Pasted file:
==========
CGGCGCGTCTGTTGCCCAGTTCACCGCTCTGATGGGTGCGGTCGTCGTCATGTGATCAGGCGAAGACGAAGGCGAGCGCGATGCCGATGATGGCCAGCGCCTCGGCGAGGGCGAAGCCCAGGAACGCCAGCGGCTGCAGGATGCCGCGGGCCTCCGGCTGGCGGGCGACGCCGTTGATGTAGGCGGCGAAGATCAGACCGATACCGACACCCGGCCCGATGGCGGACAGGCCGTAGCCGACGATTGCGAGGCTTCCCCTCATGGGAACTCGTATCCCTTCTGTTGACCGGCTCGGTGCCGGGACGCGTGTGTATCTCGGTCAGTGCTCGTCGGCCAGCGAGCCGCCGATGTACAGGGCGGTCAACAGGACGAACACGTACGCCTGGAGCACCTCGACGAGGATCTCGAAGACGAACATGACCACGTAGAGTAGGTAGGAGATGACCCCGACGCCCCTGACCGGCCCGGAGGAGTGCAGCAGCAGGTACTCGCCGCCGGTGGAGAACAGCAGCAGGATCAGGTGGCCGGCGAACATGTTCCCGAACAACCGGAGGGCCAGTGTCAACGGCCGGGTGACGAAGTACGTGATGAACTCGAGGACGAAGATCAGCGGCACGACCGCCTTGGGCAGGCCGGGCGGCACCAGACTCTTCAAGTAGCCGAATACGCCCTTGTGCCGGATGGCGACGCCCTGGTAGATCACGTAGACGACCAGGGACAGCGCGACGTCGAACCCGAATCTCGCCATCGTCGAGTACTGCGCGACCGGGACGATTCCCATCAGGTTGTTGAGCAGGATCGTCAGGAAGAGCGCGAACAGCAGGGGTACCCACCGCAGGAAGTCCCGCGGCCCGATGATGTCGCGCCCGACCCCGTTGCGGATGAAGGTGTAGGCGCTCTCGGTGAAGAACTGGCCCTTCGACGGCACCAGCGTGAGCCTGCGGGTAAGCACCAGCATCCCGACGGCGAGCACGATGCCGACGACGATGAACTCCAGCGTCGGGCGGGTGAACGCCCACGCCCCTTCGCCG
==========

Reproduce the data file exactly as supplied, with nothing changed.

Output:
CGGCGCGTCTGTTGCCCAGTTCACCGCTCTGATGGGTGCGGTCGTCGTCATGTGATCAGGCGAAGACGAAGGCGAGCGCGATGCCGATGATGGCCAGCGCCTCGGCGAGGGCGAAGCCCAGGAACGCCAGCGGCTGCAGGATGCCGCGGGCCTCCGGCTGGCGGGCGACGCCGTTGATGTAGGCGGCGAAGATCAGACCGATACCGACACCCGGCCCGATGGCGGACAGGCCGTAGCCGACGATTGCGAGGCTTCCCCTCATGGGAACTCGTATCCCTTCTGTTGACCGGCTCGGTGCCGGGACGCGTGTGTATCTCGGTCAGTGCTCGTCGGCCAGCGAGCCGCCGATGTACAGGGCGGTCAACAGGACGAACACGTACGCCTGGAGCACCTCGACGAGGATCTCGAAGACGAACATGACCACGTAGAGTAGGTAGGAGATGACCCCGACGCCCCTGACCGGCCCGGAGGAGTGCAGCAGCAGGTACTCGCCGCCGGTGGAGAACAGCAGCAGGATCAGGTGGCCGGCGAACATGTTCCCGAACAACCGGAGGGCCAGTGTCAACGGCCGGGTGACGAAGTACGTGATGAACTCGAGGACGAAGATCAGCGGCACGACCGCCTTGGGCAGGCCGGGCGGCACCAGACTCTTCAAGTAGCCGAATACGCCCTTGTGCCGGATGGCGACGCCCTGGTAGATCACGTAGACGACCAGGGACAGCGCGACGTCGAACCCGAATCTCGCCATCGTCGAGTACTGCGCGACCGGGACGATTCCCATCAGGTTGTTGAGCAGGATCGTCAGGAAGAGCGCGAACAGCAGGGGTACCCACCGCAGGAAGTCCCGCGGCCCGATGATGTCGCGCCCGACCCCGTTGCGGATGAAGGTGTAGGCGCTCTCGGTGAAGAACTGGCCCTTCGACGGCACCAGCGTGAGCCTGCGGGTAAGCACCAGCATCCCGACGGCGAGCACGATGCCGACGACGATGAACTCCAGCGTCGGGCGGGTGAACGCCCACGCCCCTTCGCCG